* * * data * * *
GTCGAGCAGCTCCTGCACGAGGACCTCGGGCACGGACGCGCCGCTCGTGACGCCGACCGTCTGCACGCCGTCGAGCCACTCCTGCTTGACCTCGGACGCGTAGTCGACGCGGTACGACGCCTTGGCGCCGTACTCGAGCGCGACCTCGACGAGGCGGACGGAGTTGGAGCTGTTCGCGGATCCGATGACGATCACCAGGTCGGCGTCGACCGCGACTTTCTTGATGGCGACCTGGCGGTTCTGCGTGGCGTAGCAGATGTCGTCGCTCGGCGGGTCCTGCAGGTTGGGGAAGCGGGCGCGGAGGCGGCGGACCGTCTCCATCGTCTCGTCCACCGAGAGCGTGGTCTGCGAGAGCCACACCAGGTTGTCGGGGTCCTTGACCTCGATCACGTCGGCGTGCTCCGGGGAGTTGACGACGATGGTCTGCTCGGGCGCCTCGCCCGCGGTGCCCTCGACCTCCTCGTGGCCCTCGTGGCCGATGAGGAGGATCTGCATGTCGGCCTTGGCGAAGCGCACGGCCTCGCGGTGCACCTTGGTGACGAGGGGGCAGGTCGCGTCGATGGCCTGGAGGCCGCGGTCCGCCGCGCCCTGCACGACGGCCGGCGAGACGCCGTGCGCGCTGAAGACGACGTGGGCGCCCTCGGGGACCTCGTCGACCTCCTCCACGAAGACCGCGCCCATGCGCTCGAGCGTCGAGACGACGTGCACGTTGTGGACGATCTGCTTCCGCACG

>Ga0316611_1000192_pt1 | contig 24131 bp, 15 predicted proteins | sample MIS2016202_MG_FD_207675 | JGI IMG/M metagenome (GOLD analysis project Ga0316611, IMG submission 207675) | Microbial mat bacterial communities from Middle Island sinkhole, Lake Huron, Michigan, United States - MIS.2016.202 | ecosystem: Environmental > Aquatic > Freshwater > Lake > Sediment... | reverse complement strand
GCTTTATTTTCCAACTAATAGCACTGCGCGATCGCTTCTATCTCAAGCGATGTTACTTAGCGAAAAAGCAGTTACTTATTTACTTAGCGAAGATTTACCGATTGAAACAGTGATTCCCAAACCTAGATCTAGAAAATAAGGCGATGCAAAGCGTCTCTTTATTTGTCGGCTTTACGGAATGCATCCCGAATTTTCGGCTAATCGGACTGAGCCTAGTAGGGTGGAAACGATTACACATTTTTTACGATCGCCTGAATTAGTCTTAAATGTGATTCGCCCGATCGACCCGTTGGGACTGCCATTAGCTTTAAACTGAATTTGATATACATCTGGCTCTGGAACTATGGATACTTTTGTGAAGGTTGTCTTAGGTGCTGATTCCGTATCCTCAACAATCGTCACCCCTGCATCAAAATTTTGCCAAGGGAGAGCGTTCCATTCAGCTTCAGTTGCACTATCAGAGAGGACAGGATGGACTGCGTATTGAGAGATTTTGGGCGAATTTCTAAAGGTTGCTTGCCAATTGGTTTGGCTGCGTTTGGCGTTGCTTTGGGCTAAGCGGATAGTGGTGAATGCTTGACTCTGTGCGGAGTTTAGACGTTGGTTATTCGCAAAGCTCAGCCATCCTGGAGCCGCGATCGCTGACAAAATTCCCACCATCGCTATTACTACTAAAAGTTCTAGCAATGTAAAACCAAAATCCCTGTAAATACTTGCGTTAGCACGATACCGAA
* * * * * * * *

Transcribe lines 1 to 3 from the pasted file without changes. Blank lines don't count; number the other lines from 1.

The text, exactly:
GTCGAGCAGCTCCTGCACGAGGACCTCGGGCACGGACGCGCCGCTCGTGACGCCGACCGTCTGCACGCCGTCGAGCCACTCCTGCTTGACCTCGGACGCGTAGTCGACGCGGTACGACGCCTTGGCGCCGTACTCGAGCGCGACCTCGACGAGGCGGACGGAGTTGGAGCTGTTCGCGGATCCGATGACGATCACCAGGTCGGCGTCGACCGCGACTTTCTTGATGGCGACCTGGCGGTTCTGCGTGGCGTAGCAGATGTCGTCGCTCGGCGGGTCCTGCAGGTTGGGGAAGCGGGCGCGGAGGCGGCGGACCGTCTCCATCGTCTCGTCCACCGAGAGCGTGGTCTGCGAGAGCCACACCAGGTTGTCGGGGTCCTTGACCTCGATCACGTCGGCGTGCTCCGGGGAGTTGACGACGATGGTCTGCTCGGGCGCCTCGCCCGCGGTGCCCTCGACCTCCTCGTGGCCCTCGTGGCCGATGAGGAGGATCTGCATGTCGGCCTTGGCGAAGCGCACGGCCTCGCGGTGCACCTTGGTGACGAGGGGGCAGGTCGCGTCGATGGCCTGGAGGCCGCGGTCCGCCGCGCCCTGCACGACGGCCGGCGAGACGCCGTGCGCGCTGAAGACGACGTGGGCGCCCTCGGGGACCTCGTCGACCTCCTCCACGAAGACCGCGCCCATGCGCTCGAGCGTCGAGACGACGTGCACGTTGTGGACGATCTGCTTCCGCACG

>Ga0316611_1000192_pt1 | contig 24131 bp, 15 predicted proteins | sample MIS2016202_MG_FD_207675 | JGI IMG/M metagenome (GOLD analysis project Ga0316611, IMG submission 207675) | Microbial mat bacterial communities from Middle Island sinkhole, Lake Huron, Michigan, United States - MIS.2016.202 | ecosystem: Environmental > Aquatic > Freshwater > Lake > Sediment... | reverse complement strand
GCTTTATTTTCCAACTAATAGCACTGCGCGATCGCTTCTATCTCAAGCGATGTTACTTAGCGAAAAAGCAGTTACTTATTTACTTAGCGAAGATTTACCGATTGAAACAGTGATTCCCAAACCTAGATCTAGAAAATAAGGCGATGCAAAGCGTCTCTTTATTTGTCGGCTTTACGGAATGCATCCCGAATTTTCGGCTAATCGGACTGAGCCTAGTAGGGTGGAAACGATTACACATTTTTTACGATCGCCTGAATTAGTCTTAAATGTGATTCGCCCGATCGACCCGTTGGGACTGCCATTAGCTTTAAACTGAATTTGATATACATCTGGCTCTGGAACTATGGATACTTTTGTGAAGGTTGTCTTAGGTGCTGATTCCGTATCCTCAACAATCGTCACCCCTGCATCAAAATTTTGCCAAGGGAGAGCGTTCCATTCAGCTTCAGTTGCACTATCAGAGAGGACAGGATGGACTGCGTATTGAGAGATTTTGGGCGAATTTCTAAAGGTTGCTTGCCAATTGGTTTGGCTGCGTTTGGCGTTGCTTTGGGCTAAGCGGATAGTGGTGAATGCTTGACTCTGTGCGGAGTTTAGACGTTGGTTATTCGCAAAGCTCAGCCATCCTGGAGCCGCGATCGCTGACAAAATTCCCACCATCGCTATTACTACTAAAAGTTCTAGCAATGTAAAACCAAAATCCCTGTAAATACTTGCGTTAGCACGATACCGAA